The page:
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The National Trust for Historic Preservation released its 20th annual list of the 11 Most Endangered Places in the United States and Brooklyn's Industrial Waterfront topped the 2007 list of sites. The organization describes the industrial waterfront's history:

For more than a century, the New York City region was one of this country’s dominant manufacturing hubs. Due to its location on the East River and the New York Harbor, Brooklyn was the city’s industrial center with scores of maritime operations, factories, warehouses and sugar refineries. In the second half of the twentieth century, industry declined, and what’s left of that striking architectural and historical legacy is now at risk. Also at risk are the places that make Brooklyn “work,” the buildings and sites that house manufacturing and industrial jobs.

According to the National Trust for Historical Preservation, developers eager to cash in on a hot real estate market threaten to destroy Brooklyn's industrial legacy and the organization urges people to encourage Mayor Bloomberg to adequately fund New York's Landmarks Preservation Commission. The New York Times looks at the Trust's designation and notes that in 2005, 1,740 new building permits and 1,924 demolition permits were issued in Brooklyn. We have a list and photographs of the endangered Brooklyn sites after the jump.

It's not the National Trust for Historic Preservation's first notice of an endangered New York structure, although the prior list was not nearly as sweeping. In 2004, the Trust identified 2 Columbus Circle as one of the 11 Most Endangered Places in the U.S. It said the odd-looking building with a mixed reputation was an icon of the Modern Movement in architecture. Just last week, The World Monuments Fund listed the New York State Pavillion in Queens as one of the most endangered structures on the planet.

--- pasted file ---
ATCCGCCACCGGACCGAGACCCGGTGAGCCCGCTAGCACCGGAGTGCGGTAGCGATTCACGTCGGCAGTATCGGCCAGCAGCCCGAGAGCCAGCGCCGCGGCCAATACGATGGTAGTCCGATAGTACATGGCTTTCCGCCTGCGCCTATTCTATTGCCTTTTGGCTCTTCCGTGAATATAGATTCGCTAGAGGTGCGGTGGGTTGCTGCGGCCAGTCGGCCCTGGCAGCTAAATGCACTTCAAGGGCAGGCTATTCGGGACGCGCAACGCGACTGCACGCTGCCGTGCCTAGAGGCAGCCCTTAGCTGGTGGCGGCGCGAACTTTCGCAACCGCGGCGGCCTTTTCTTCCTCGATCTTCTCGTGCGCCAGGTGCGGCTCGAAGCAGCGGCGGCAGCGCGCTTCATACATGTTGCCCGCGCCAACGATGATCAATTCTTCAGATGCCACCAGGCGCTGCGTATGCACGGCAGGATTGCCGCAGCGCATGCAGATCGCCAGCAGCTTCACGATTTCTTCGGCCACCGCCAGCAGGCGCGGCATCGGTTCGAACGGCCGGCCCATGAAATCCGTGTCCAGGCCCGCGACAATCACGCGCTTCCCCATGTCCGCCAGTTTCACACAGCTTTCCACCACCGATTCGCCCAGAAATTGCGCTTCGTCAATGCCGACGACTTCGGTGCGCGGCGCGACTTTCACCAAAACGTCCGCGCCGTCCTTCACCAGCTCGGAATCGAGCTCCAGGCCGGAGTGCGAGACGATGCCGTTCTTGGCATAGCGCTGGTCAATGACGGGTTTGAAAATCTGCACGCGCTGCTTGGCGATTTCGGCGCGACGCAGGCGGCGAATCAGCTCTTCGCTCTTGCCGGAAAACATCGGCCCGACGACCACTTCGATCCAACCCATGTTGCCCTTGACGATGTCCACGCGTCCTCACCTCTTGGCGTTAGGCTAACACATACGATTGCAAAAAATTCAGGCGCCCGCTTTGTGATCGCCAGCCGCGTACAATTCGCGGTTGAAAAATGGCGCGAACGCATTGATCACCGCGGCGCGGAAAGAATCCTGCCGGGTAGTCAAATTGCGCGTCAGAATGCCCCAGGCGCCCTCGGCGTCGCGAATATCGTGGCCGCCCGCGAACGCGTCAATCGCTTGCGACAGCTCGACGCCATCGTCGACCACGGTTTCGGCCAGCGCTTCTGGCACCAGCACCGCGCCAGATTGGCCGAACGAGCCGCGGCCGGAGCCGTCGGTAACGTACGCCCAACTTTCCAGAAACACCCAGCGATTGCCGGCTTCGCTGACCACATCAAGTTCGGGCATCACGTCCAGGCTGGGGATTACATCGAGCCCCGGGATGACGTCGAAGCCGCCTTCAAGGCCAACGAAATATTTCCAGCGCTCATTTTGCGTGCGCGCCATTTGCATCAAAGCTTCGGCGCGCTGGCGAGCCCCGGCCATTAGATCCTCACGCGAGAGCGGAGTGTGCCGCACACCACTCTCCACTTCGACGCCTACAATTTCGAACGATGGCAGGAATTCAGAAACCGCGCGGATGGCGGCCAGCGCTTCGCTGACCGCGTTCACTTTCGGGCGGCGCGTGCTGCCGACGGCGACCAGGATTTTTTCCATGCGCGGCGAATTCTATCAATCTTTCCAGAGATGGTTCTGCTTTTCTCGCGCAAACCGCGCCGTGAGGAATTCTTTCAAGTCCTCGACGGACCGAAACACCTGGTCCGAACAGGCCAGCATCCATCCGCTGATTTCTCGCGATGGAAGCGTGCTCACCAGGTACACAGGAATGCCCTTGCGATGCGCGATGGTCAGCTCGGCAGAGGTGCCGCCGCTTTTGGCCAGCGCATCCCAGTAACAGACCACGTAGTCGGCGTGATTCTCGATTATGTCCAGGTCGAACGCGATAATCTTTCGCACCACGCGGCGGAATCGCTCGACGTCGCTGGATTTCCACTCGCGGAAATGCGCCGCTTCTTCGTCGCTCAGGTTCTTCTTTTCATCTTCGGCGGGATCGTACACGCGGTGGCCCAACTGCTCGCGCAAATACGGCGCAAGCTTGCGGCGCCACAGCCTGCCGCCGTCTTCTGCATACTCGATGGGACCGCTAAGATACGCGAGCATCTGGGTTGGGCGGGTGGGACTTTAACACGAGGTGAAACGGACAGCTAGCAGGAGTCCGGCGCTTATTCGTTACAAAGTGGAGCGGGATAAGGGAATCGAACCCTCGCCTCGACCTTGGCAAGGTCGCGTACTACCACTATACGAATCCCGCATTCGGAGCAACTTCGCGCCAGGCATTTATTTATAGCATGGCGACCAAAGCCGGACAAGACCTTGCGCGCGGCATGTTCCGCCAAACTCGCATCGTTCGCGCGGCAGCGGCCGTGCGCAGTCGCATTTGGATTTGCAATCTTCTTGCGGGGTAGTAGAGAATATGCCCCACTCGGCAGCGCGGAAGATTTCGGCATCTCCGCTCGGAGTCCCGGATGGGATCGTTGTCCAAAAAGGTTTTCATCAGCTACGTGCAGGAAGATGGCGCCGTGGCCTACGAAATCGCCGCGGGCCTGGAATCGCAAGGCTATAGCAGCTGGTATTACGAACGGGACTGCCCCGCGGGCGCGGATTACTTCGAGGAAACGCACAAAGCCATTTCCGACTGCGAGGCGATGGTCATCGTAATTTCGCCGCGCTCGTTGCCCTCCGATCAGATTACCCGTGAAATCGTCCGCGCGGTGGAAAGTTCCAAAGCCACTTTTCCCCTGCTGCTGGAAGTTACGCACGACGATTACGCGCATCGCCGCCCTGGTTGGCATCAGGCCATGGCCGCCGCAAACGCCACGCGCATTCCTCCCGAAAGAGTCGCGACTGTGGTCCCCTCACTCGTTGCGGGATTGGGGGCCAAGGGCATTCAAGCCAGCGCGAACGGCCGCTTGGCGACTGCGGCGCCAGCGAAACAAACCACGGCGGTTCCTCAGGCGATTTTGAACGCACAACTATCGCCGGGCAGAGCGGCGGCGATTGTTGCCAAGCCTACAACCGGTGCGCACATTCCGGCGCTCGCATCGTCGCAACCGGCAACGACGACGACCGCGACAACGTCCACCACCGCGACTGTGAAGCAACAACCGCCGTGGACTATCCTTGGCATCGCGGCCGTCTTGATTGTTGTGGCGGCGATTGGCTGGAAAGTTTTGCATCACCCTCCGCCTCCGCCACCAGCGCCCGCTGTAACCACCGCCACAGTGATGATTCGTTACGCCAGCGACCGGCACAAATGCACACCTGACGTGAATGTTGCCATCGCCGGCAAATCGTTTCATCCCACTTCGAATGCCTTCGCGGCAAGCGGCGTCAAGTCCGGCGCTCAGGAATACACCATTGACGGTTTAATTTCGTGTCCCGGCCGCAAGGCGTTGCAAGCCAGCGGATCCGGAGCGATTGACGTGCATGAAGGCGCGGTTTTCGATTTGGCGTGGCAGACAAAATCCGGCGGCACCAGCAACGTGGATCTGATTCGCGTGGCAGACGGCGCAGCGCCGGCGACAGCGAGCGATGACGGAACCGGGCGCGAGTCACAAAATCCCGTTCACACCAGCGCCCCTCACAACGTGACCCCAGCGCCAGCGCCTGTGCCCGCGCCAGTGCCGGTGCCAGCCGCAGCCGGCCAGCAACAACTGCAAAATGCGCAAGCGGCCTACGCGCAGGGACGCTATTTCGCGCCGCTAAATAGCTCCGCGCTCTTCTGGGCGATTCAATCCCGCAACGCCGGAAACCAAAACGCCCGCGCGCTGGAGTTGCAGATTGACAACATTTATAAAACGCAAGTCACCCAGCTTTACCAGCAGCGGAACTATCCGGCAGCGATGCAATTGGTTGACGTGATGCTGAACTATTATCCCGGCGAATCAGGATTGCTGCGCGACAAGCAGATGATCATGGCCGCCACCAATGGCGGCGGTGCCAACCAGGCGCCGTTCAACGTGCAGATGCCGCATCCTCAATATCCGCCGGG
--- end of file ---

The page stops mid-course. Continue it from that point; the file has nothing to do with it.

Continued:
Noted endangered sites or structures already lost are:

Red Hook's Civil War-era Graving Dock, to be paved over and turned into an IKEA parking lot

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Photograph by Nathan Kensinger; also see more here

The Austin, Nichols Warehouse designed by Cass Gilbert, under expansion for conversion to luxury condos:

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Photograph by imjustsayin

The Greenpoint Terminal Market, burned in a fire last year:

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Photograph from Bluejake

The Old Dutch Mustard Factory:

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Photograph from Triborough; also see a set from UrbanFoto

The Domino Sugar factory, current fate undetermined:

Photograph from Bluejake

And the Revere Sugar Refinery (pictured at the top of the post) in Red Hook, recently demolished.

Photograph from Bluejake